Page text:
“Tinker, Tailor, Teacher, Soldier.” Yes, I know, that’s not how the poem goes. I use it because I was thinking of it the other day and how it’s such a great listing of people. I thought most of teacher and soldier.
The main reason was these are two of the most ignored occupations around. Now sure, when something bad happens at a school and the teachers rise to the occasion and help the kids, we all cheer and congratulate them. When a team wins a big game, we heap accolades on the coach.
The same goes for people in the military. We cheer them, wave the flag and applaud them at sporting events and shows. I worked at a dinner theater-type place that always made a point of asking military men and women to stand before the show and then the announcer would lead the audience in a round of applause.
Yeah, we always cheer both groups, when it suits us. The rest of the time, people malign or ignore teachers and soldiers. How many right wing pundits and politicians have ridiculed teachers as union thugs, incompetent bunglers, only interested in tenure and fat retirement benefits?
Teachers are thought to work a short day, a short year and get the summers off, with pay. Although I know that myth serves the conservative agenda of demonizing public schools, I know it truly is false.
My father-in-law was a teacher for years; I even did a little teaching myself. When I interviewed for one position, I learned of the hourly pay. It was great. Then I heard what hours were paid: only the actual hours, at school, in the classroom or lab. The school day was six hours long. I’d get a long winter break, spring break and two months off in summer, but no pay for any of it.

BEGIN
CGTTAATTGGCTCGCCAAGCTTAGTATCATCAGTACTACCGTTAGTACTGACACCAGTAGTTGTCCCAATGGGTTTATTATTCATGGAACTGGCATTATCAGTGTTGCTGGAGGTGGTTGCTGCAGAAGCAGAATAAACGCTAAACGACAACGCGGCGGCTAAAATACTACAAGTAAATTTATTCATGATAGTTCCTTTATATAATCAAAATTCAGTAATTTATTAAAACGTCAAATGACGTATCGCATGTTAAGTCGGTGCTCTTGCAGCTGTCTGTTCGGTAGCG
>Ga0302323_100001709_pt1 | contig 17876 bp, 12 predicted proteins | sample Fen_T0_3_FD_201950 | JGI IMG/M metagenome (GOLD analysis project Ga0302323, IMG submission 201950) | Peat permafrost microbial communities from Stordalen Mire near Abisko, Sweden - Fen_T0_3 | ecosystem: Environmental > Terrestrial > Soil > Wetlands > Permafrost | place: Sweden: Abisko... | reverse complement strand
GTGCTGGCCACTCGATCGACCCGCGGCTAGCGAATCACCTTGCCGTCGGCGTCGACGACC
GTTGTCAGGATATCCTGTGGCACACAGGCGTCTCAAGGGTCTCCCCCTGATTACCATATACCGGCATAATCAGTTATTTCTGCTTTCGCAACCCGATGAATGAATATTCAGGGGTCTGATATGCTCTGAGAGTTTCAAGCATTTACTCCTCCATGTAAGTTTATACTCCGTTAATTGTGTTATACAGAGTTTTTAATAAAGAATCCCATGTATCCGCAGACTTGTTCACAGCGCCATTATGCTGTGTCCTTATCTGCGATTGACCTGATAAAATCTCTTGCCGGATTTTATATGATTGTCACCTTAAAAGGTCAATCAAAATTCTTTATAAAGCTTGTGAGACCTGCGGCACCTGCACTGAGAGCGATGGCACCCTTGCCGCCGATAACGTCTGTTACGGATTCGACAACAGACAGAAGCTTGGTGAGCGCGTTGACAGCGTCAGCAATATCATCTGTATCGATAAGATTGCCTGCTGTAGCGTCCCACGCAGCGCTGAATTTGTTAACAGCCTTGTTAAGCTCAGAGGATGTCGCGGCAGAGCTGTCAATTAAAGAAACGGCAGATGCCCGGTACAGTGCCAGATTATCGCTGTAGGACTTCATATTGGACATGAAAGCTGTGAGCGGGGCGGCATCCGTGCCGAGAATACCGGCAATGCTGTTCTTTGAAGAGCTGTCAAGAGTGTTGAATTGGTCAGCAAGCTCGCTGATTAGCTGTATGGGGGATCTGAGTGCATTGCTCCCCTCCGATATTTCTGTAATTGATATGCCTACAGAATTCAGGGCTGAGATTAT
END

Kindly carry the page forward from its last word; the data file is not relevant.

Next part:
I did the math, and suddenly that hourly rate wasn’t so great. When prorated across the entire year, it was rather poor. In fact, it stunk! I couldn’t take the job, I couldn’t afford to take the job. I’d have to get a second job just to make ends meet.
I have other friends and family who are teachers. Although all of them love what they do, they struggle. Teachers routinely go in early, leave late and dip into their own resources to help their students. That sure doesn’t sound like a union thug to me, nor a worker obsessed with a big pension.
I even remember doing bake sales, back when I was a kid. At the time, I didn’t realize how important they were to the school. How much my teachers contributed their own money to help.
Then there are the military people I’ve met; many of them are so humble. They don’t feel like heroes, no matter what medals and citations the state awards them. Usually, they just say they were doing their duty, and now they want to get back to living the American Dream.
Unfortunately, many have scars, both external and internal, the latter the toughest to deal with. Yet, again, most don’t complain. As the saying goes, they’re looking for a hand up not a hand out. Interesting how the politicians who are so quick to send our troops to fight are equally quick to slash their benefits and aid.
From my primitive and simplistic analysis, I draw a conclusion. If you want the very best workers, hire former teachers and military personnel. You’ll never find employees that are devoted, men and women that do not mind hard work. They'll go the extra mile and rarely complain. Just one thing though, pay them a decent wage. In my opinion, they will earn it.
Combining the gimlet-eye, of Philip Roth, with the precisive mind of Lionel Trilling, AJ Robinson writes about what goes bump in the mind, of 21st century adults. Raised in Boston, with summers on Martha's Vineyard, AJ now lives in Florida. Most of the time he writes, but sometimes he works at Disney World to renew his fantasies and get a few dollars more. AJ writes, with insight and passion, about his family and his dog. His liberal, note the small "l," sensibilities often lead to bouts of righteous indignation, well focused and true.
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